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Zimbabwean manufacturers bemoan cash crunch

Jan 11 2017 18:13
Memory Mataranyika

Confederation of Zimbabwe Industries president Busisa Moyo says more companies face closure if no solution to Zim crisis is found. (Memory Mataranyika)

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Harare – Zimbabwean manufacturers want a speedy resolution to the payment backlogs and the costing structure of the business environment that has crippled companies and businesses.

A dollar crunch has worsened the liquidity situation in Zimbabwe and Busisa Moyo, president of the CZI said on Wednesday afternoon that companies were facing procurement and supply problems as a result of this.

“Companies are unable to supply products and to procure goods for production,” Moyo said.

The industry grouping is engaging the government at an indaba on January 26 in Harare to “come up with solutions that will improve the country’s liquidity situation, and eliminate the external payments gridlocks”.

The CZI still wants the government to adopt the rand for usage in Zimbabwe, which currently uses a basket of multiple currencies. Owing to shortages of US$ notes last year, the government introduced local bond notes, now worth about $73m in circulation.

“The biggest impediment to exports is high costs. It costs more to produce from Zimbabwe and we have – as business and government – to address the cost competitiveness of the economy,” Moyo added.

The CZI is exploring measures to grow export markets for Zimbabwean producers. President Robert Mugabe’s government is giving a 5% incentive on export receipts to Zimbabwean producers and the CZI believes that there is “need to grow value added exports” and tap into export incentives.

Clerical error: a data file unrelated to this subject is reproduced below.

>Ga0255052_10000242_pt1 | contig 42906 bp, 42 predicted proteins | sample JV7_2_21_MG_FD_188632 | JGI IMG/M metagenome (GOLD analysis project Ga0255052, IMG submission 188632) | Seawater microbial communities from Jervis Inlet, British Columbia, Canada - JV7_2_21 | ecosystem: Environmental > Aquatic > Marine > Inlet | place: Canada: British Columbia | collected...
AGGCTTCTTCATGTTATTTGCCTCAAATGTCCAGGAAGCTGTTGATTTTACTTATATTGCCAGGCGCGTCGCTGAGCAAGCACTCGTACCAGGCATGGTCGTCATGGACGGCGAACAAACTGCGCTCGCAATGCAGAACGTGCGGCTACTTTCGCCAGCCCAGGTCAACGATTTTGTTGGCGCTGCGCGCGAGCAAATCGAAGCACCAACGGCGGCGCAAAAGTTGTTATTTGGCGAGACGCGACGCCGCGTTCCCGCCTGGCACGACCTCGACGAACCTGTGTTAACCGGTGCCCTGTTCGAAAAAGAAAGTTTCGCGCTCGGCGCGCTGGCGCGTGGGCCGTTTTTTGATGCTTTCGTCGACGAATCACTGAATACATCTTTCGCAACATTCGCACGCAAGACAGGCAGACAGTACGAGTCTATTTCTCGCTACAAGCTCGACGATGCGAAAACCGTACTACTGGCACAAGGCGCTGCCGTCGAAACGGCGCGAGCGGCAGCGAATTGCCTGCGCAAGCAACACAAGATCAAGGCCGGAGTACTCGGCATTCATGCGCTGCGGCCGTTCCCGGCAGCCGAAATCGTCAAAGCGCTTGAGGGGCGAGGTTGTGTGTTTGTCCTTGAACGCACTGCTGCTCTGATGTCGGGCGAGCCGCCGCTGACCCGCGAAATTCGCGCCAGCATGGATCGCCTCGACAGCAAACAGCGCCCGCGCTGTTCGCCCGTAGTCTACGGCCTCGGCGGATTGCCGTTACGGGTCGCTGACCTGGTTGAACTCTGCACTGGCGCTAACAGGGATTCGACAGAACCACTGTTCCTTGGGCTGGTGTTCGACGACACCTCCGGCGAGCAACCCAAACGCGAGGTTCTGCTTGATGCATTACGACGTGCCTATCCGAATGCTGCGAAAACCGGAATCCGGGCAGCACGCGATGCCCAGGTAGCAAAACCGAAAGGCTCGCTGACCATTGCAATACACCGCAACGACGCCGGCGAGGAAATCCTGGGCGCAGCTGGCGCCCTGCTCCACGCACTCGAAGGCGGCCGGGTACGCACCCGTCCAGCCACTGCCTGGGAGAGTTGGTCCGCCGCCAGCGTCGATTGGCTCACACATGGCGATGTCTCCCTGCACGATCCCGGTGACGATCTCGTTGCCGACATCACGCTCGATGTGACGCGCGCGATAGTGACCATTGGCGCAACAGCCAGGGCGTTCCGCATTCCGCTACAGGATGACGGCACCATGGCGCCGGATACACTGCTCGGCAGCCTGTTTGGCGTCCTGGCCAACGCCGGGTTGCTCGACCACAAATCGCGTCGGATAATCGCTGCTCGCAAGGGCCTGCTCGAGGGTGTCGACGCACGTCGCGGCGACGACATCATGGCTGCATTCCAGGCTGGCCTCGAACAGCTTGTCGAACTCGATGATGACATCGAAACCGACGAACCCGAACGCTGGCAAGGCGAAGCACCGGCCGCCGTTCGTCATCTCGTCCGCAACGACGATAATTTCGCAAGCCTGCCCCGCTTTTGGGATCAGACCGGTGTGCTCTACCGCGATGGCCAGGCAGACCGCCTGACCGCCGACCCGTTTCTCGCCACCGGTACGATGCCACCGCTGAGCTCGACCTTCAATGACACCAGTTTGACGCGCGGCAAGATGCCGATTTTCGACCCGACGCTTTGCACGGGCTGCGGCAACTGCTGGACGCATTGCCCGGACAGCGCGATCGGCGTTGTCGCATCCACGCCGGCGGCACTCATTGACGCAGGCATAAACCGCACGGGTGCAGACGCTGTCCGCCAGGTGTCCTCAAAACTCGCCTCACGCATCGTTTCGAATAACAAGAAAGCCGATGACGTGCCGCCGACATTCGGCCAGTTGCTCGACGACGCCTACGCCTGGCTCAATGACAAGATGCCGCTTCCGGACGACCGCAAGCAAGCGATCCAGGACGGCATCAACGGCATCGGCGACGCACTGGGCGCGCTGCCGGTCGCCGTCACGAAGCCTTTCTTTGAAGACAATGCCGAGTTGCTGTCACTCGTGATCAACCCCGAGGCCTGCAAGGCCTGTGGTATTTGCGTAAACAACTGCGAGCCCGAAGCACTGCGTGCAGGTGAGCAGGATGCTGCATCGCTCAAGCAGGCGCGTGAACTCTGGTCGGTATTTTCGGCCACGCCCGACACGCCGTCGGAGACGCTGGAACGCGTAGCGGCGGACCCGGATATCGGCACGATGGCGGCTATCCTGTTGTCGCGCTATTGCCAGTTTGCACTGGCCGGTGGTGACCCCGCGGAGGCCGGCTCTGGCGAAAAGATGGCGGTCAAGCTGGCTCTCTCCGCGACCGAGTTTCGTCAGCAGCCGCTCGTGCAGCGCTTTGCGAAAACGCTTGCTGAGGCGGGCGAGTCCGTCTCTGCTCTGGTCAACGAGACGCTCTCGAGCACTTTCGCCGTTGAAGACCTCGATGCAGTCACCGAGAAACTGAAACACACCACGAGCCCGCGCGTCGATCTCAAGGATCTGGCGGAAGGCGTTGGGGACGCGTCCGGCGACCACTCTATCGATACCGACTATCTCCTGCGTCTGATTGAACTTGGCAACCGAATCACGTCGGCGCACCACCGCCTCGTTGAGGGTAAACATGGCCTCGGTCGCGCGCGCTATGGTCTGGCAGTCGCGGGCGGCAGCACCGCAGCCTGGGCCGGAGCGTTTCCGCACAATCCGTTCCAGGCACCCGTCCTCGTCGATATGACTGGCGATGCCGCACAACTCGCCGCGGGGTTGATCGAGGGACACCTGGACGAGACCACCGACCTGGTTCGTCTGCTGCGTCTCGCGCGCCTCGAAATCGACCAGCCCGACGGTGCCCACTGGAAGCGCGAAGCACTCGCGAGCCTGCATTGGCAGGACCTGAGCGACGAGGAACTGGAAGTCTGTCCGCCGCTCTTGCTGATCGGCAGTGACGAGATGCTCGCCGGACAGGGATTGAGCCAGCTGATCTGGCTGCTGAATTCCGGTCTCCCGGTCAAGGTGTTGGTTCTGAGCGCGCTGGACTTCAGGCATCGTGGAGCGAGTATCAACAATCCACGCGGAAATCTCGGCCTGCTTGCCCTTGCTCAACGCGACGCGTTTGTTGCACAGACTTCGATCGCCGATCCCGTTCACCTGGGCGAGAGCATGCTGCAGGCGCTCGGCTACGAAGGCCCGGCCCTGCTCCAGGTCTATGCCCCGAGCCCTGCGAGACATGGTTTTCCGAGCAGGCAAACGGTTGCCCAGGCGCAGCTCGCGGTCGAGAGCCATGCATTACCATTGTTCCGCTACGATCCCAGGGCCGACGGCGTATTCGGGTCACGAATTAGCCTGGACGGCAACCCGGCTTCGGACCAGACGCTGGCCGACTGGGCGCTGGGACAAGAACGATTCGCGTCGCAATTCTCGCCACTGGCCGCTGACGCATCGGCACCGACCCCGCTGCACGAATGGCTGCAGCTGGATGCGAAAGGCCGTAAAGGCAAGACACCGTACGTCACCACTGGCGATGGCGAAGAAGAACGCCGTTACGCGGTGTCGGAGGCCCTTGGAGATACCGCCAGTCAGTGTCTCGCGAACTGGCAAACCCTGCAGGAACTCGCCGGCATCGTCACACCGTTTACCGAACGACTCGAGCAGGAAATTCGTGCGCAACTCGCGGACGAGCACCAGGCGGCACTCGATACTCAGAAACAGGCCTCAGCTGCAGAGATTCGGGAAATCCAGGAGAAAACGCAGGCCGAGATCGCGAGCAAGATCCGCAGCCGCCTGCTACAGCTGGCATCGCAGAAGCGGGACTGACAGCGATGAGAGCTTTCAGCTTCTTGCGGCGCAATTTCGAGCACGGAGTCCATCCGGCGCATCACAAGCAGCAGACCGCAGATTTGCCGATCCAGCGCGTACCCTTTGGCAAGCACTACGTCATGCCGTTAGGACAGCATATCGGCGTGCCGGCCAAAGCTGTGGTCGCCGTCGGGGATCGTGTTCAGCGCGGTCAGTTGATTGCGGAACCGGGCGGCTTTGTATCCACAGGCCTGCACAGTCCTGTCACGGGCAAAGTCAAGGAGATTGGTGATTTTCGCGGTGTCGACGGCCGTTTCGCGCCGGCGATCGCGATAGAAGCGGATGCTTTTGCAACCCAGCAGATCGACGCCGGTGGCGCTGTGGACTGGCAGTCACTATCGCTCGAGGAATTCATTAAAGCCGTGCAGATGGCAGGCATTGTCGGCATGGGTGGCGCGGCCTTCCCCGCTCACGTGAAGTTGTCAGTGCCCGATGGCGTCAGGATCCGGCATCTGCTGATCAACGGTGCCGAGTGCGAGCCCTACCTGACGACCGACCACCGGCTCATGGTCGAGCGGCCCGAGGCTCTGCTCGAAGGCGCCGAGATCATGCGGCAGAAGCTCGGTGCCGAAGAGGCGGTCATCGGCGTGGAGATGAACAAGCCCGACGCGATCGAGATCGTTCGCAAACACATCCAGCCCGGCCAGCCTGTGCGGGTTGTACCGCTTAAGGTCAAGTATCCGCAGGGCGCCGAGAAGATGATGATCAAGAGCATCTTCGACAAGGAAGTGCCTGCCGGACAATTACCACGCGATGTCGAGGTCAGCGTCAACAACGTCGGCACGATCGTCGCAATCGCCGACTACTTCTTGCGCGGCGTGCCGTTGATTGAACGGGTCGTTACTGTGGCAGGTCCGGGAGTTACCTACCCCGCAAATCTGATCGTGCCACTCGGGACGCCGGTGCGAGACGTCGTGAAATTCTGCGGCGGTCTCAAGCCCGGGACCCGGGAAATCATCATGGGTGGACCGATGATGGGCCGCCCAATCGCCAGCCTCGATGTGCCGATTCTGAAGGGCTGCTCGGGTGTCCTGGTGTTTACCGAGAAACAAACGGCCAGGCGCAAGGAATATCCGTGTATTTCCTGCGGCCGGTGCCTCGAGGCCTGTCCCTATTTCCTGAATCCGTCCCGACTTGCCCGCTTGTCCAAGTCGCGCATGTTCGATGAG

Zimbabwe has been facing foreign currency shortages to pay for fuel, electricity and other requirements. The country mainly gets its foreign currency from mineral sales of gold, platinum and diamonds and from tobacco exports.

As a result of crippled export receipts, the country has faced power outages while fuel stocks are hardly sufficient.

The country is also having to import maize to offset food shortages of the past two years, with exporting companies required to keep only about 50% of their receipts in hard cash which is hardly available at the banks.

“The government is simply allocating what is there (foreign currency). Companies could close and we could end up with a dire situation,” Moyo said.

Companies in the country are also having to deal with import restrictions on several products that the government says should be manufactured locally.

According to the CZI most corporates are applying for shorter working hours to lower labour costs while others are having to retrench workers in a bid to remain afloat.

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